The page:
The Orpington chicken was developed by William Cook in Orpington in Kent, England in 1886. Mr. Cook's goal was to create a dual purpose bird which would have a good table weight and could lay around 150 - 180 eggs a year. He created the Orpington by crossing Minorcas, Langshans and Plymouth Rocks.
The first Orpingtons looked very much like Langshan Chickens, and were all black. Between 1889 and 1905, Mr. Cook developed White Orpingtons, Buff Orpingtons (with a rich golden buff plumage) and Blue Orpingtons. The Orpington bantam chicken was later developed in Germany.
Types: Bantam, Largefowl
Varieties (Single Comb): Black, Blue, Brown Red, Buff, Buff Columbian, Chocolate, Chocolate Mottled, Cuckoo, Gold Laced, Lavender, Lemon Cuckoo, Jubilee, Mottled, Partridge, Silver Laced, White and more
Uses: Eggs, Meat, Ornamental, Pets
Bantam: 34 - 38 oz
Largefowl: 8 - 10 lbs
Personality: Docile and very sweet, a fine choice for a pet
Preferred climate: Any
Handles confinement: Yes
Egg production: Good (3/week)
Egg color: Brown
Egg size: Large
What else you should know:
With exhibition quality Orpingtons, special care should be taken to keep birds in dry and well drained housing. Otherwise, their fluffy feathers can easily get muddy and turn them into a mess. Pop may also collect near your birds vent. Occasional bathing or trimming, may prove necessary.
Because of their extra fluff, Orpingtons are more prone to mite and lice infestations. Check your birds monthly and treat as necessary. If you are breeding your fowl, you may have to trim their vents to improve fertility.
Orpingtons are naturally lazy and are prone to getting fat. To help prevent this from occurring, you can rake your chickens feed into leaves or straw.
sweet birds, large dual purpose, Consistent layers, friendly birds, great backyard chickens
raccoons, bit overweight, adequate coop space
fantastic mothers, natural flock leaders, beautiful soft feathery, longer laying season, big body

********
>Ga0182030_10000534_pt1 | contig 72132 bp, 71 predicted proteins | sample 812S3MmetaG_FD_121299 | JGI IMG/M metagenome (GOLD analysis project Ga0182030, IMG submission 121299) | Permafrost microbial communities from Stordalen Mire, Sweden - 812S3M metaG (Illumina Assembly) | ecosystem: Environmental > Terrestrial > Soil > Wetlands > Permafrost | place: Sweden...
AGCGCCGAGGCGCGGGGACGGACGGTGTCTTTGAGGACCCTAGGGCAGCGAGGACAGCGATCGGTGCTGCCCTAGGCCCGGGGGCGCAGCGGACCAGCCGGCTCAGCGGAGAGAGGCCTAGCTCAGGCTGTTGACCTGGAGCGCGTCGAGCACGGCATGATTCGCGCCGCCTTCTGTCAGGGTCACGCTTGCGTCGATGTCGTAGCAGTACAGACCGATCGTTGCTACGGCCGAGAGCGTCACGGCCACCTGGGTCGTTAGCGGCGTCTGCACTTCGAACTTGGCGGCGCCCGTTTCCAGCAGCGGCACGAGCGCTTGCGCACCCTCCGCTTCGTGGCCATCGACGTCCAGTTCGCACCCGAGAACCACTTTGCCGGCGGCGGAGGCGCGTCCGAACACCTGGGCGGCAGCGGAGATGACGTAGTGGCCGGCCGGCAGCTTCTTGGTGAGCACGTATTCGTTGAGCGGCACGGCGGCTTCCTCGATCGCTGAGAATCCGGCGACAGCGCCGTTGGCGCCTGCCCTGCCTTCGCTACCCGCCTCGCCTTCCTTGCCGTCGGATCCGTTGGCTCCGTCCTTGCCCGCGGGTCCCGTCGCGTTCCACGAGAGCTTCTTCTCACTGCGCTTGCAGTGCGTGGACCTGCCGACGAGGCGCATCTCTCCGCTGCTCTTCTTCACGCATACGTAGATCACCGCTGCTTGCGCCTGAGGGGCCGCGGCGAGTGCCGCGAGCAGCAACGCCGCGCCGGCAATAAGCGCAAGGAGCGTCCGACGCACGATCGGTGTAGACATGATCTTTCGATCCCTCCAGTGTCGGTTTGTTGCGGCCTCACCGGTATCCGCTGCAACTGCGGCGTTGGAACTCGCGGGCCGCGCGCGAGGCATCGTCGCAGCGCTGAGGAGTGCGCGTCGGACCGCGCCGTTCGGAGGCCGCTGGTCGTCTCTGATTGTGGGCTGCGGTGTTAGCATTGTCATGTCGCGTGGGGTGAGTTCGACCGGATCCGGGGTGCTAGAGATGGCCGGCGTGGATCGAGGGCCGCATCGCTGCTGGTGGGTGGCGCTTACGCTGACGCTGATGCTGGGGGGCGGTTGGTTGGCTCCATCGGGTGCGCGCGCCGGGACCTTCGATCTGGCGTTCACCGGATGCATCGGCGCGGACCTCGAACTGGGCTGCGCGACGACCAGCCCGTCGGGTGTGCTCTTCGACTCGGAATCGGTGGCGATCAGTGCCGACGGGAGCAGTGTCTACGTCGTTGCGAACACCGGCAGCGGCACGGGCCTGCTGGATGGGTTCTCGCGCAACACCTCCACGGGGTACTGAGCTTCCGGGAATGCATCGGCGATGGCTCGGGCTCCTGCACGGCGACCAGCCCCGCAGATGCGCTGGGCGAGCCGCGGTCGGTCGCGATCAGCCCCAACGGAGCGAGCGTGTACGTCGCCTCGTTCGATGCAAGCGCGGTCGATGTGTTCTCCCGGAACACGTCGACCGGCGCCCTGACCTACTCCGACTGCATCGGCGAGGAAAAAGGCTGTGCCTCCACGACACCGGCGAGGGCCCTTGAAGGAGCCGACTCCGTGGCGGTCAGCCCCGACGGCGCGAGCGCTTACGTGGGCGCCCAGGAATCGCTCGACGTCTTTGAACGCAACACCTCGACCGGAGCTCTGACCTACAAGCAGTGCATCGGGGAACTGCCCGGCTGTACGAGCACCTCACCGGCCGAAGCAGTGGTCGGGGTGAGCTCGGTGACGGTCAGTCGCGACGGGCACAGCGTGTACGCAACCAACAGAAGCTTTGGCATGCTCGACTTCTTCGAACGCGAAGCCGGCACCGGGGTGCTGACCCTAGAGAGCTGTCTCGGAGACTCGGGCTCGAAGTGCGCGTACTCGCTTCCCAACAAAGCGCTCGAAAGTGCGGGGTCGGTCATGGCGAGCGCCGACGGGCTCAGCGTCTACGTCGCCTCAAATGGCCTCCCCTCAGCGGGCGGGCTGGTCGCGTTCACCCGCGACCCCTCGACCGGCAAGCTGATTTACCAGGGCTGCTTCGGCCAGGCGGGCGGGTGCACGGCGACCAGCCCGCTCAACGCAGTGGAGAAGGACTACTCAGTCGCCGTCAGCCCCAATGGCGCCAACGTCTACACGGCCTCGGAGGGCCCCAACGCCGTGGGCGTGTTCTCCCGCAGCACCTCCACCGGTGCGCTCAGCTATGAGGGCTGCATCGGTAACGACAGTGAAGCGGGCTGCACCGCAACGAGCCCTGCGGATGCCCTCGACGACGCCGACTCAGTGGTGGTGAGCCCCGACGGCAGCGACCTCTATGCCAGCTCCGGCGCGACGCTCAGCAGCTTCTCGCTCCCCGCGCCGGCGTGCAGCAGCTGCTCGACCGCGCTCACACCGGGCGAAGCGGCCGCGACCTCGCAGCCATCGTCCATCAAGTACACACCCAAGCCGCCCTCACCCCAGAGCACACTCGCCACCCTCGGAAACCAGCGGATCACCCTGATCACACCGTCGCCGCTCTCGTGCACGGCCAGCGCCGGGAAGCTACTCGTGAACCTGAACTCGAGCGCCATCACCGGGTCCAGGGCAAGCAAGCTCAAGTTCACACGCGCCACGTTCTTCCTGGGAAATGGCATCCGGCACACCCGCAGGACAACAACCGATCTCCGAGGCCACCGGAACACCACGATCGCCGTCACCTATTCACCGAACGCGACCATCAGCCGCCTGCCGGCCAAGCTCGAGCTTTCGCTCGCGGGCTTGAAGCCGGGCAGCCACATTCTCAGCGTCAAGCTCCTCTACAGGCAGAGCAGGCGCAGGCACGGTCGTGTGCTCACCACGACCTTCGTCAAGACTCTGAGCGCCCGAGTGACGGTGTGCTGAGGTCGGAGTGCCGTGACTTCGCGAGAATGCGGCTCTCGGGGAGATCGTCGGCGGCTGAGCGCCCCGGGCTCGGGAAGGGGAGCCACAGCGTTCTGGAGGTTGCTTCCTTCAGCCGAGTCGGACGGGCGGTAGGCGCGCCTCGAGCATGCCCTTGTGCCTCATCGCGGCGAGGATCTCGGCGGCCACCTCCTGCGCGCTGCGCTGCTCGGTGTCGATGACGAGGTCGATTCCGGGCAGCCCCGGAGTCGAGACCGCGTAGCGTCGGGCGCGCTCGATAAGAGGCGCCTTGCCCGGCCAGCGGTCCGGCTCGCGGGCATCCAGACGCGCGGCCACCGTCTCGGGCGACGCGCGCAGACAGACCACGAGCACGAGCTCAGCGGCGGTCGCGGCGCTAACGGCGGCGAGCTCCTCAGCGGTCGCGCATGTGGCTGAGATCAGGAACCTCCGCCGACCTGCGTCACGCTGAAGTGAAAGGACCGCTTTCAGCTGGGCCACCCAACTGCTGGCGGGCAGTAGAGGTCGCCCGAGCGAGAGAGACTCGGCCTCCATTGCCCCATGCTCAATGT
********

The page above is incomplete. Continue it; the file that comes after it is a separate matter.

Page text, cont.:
Best Heritage Breed IMHO
I can't think of a better chicken for the backyard flock, or homestead! These chickens were the hardiest, run-aroundiest, eating every blade of grass, bug and weed in sight! They lay through the winter, and they get big, which are two traits I needed in a bird, PLUS they are fantastic foragers, and will also brood their eggs (if you want them too), just be aware that they will like to hide them. For long term, sustainable poultry, these birds are the king!.
From Adam Schneider Sep 3 2017 12:08AM
Highly Contagious Chicks should be Vaccinated
If chicks are purchased from a hatchery they are usually vaccinated for Marek's before they are mailed to you or you are given the option of having them vaccinated. You can also purchase the vaccine and administer it to your chickens yourself or have a veterinarian that deals with fowl give the vaccine. Marek's is a highly contagious viral disease that causes a plethora of issues and there is no treatment. Some chickens will not be affected or show symptoms even if they have the disease. A vaccinated bird is capable of spreading the virus to other birds so all birds should be vaccinated. The virus can leave for months in a coop even if the affected chickens have been removed. .
From Mia B 157 days ago
Not a Fan
Disliking Orpingtons is like disliking Labradors--it probably says as much about you as it does the breed. In my case, it makes me a grouchy guy for whom the very qualities that make this breed so beloved--their docile, pet-like temperament--act as more of an annoyance than an attractant. I can generate a kind of grudging respect for a chicken with the good sense to run away from me--and these just aren't those birds.
Joking aside, these guys are fine for the table, and are good layers of medium sized eggs. If you don't mind pushy chickens (and are pretty predator proof, that laid back manner makes them easy pickings) they are probably a good choice..
From ColeAP Jun 25 2015 12:04AM